Bridges and roads in Pennsylvania, New Jersey and Delaware may be in better shape than we think.
That's the conclusion of a new study for a 20-year period ending in 2008.
The study by the Reason Foundation found that the percentage of bridges deemed deficient dropped from about 38 percent to about 24 percent nationally. In New Jersey, the percentage fell slightly, from 28.5 percent to 27.4 percent.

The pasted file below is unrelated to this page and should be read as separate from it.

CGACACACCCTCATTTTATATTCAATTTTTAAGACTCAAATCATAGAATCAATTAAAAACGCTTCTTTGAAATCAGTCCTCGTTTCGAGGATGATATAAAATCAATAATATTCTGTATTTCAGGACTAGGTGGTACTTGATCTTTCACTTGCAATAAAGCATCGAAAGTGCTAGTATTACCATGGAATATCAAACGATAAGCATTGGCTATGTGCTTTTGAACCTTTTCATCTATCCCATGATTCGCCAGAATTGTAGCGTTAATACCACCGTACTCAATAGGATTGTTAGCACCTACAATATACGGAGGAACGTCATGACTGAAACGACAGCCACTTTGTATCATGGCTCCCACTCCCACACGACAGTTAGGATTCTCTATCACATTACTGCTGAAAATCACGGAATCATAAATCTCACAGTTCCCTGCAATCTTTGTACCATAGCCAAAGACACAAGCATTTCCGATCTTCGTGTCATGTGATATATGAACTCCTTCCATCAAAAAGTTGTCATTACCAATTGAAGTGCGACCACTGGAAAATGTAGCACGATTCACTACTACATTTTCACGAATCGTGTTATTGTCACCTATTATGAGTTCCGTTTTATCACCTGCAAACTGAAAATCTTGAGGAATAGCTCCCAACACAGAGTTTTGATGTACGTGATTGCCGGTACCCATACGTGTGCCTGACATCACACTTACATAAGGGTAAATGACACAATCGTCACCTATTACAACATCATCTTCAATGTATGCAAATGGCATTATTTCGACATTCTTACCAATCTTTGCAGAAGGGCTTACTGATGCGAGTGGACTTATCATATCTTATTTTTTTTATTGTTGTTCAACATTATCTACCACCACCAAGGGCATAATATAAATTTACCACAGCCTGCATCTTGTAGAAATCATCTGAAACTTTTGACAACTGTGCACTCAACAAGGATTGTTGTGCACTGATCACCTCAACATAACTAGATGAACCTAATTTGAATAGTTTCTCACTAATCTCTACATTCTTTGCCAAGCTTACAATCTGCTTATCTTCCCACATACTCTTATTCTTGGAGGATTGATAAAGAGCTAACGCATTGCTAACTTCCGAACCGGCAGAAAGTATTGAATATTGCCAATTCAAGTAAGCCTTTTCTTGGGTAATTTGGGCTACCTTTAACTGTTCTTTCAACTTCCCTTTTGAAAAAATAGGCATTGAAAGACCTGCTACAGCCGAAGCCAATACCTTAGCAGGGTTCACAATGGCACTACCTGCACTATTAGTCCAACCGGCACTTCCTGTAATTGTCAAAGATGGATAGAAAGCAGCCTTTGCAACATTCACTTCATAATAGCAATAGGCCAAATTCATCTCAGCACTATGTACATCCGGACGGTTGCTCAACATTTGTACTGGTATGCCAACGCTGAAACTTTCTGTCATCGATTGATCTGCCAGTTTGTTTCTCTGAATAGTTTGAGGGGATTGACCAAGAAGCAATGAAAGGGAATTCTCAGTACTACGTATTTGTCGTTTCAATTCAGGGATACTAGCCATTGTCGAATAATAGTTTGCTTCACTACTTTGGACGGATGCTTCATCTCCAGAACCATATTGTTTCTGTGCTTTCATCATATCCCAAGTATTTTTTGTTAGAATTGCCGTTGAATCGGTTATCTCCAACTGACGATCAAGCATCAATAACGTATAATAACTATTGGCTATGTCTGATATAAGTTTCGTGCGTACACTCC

Delaware improved in four areas, but none so much as in urban interstate congestion. There the First State improved by 43.9 percent, according to the study.
The study found Pennsylvania improved in six areas. Many of those improvements were incremental, though. The biggest gain was 6.1 percent for improvements in rural interstates.
Highway fatality rates dropped in all 50 states. All three states gained less than a point in this statistic.
The study also found spending per mile on roads grew by 60 percent during the 20-year period, but that future spending must be targeted to be effective.